Berenice Abbott, Canyon: Broadway and Exchange Place, 1936, The Miriam and Ira D. Wallach Division of Art, Prints and Photographs, Photography Collection. The New York Public Library, Astor, Lenox and Tilden Foundations © Getty Images/Berenice Abbott

Abbott worked on the portrait of celebrities, but for the documentary, not for dedication to entertainment and social reporting. She was interested in the representation of reality, without artifice, and was part of the movement of "direct photography" that claimed the artistic nature of this discipline without needing to intervene or compose the images. Her shots of New York and Paris are today invaluable documents that testify the vertiginous changes that both cities experienced. As thematic reports, her work allows us to know today a historical context full of misery, hope and ambition, in which the foundations of modern society were built. Although Abbott's artistic beginnings focused on sculpture, her connection with other artists of the moment and her interest in the representation of reality led her to try out photography, a discipline that she never left ever again.

Berenice Abbott, Rockefeller Center, ca. 1932, Courtesy Howard Greenberg Gallery © Getty Images/Berenice Abbott

The Mapfre Foundation dedicates to this artist its next exhibition "Berenice Abbott. Portraits of modernity ", which will open on June 1. The show brings together about 200 pieces of this indefatigable creator who made Paris and New York her spiritual homeland.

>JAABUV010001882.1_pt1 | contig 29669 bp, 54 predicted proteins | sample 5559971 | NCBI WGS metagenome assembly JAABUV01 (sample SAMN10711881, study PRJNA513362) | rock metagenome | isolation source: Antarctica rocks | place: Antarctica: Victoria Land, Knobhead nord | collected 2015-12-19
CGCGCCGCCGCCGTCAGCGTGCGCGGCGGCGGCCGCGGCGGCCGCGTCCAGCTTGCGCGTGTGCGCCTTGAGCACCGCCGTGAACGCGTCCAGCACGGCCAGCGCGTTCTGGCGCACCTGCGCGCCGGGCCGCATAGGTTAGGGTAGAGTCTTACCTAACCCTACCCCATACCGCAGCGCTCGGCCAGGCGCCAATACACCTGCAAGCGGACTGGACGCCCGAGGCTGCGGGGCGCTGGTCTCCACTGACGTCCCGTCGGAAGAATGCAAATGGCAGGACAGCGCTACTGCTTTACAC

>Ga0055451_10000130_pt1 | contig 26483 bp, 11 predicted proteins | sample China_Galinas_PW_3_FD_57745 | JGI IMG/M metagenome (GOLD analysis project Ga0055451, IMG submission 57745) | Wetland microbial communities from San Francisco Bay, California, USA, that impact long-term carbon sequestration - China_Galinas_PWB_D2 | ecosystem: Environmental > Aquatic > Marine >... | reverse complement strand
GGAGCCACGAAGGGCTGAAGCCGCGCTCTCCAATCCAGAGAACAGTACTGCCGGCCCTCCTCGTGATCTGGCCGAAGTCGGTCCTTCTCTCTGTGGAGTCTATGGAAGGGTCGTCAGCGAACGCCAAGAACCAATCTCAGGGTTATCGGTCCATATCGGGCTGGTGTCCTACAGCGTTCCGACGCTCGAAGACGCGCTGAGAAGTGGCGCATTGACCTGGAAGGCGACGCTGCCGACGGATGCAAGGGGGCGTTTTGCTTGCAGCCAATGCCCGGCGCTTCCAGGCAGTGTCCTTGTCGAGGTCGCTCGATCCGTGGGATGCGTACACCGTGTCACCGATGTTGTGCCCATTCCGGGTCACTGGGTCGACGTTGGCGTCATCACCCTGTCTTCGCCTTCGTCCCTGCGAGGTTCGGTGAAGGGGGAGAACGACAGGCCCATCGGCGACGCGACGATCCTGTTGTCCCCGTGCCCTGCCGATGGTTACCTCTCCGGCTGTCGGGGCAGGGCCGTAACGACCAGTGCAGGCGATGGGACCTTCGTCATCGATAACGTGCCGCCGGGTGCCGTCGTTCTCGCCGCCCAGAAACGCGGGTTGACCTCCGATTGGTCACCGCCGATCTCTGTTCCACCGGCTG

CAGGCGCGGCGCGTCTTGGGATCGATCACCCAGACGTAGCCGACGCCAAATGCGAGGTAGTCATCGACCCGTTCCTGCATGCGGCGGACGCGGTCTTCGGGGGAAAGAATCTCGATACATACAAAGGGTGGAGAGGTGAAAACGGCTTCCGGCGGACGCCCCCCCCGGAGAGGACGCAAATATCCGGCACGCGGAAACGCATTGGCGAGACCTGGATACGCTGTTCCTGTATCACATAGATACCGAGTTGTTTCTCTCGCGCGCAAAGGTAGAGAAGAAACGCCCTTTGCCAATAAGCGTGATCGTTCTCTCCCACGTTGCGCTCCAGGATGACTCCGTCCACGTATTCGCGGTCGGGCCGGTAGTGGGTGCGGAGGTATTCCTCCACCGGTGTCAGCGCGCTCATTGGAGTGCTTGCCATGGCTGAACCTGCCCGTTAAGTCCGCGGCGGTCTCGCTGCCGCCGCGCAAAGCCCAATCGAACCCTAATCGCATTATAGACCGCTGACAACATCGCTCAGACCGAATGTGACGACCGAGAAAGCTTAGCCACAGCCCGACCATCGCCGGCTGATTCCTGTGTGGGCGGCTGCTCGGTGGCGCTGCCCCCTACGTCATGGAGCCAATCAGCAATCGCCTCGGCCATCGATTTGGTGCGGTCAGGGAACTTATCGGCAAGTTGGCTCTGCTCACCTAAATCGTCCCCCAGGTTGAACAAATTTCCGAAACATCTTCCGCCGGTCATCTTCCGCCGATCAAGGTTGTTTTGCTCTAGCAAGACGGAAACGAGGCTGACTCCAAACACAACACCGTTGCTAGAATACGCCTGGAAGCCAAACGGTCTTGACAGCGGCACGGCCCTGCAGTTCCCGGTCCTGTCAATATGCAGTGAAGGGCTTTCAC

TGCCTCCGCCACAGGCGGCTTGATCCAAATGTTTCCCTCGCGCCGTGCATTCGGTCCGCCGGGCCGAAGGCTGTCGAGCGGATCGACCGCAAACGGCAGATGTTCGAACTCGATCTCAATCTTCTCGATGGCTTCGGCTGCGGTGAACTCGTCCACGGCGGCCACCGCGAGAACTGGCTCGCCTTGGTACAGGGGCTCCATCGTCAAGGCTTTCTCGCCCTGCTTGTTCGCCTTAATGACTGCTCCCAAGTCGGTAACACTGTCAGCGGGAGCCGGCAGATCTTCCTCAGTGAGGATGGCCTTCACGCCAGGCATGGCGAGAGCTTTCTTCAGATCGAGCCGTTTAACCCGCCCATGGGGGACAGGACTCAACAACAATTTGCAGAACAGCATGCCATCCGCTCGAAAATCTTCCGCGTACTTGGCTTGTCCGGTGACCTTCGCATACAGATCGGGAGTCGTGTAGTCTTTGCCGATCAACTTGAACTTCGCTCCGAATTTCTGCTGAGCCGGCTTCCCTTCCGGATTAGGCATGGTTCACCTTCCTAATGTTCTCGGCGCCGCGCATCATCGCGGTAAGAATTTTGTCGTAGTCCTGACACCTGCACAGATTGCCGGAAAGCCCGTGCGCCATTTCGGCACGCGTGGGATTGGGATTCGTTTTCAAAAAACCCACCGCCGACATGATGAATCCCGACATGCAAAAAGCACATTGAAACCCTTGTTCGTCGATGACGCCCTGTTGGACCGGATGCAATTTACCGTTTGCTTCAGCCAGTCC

Buying the first work of art always instils respect. A difficult feeling to define that mixes vertigo with adrenaline. But over uncertainty and caution, a pleasurable sense of connection, understanding, and desire prevails. That work that, once seen, stays in the mind, reappears in the memory several times a day and seems to tell you that it is willing to be part of your home, is the perfect candidate to make the decision.

In the first steps, many collectors do point out that one does not start from an established plan, but rather that one acquires pieces based on taste and the connection one feels with them until, after time, they realise that the volume of works that accumulates can be labelled as a "collection". For example, this is how Alicia Aza explains it:

“I was not aware that I was collecting until many years later when a third party named me as a collector and talked about my collection. In 2005, I became aware of what collecting means and decided to articulate a collection with an identity of criteria and formats”.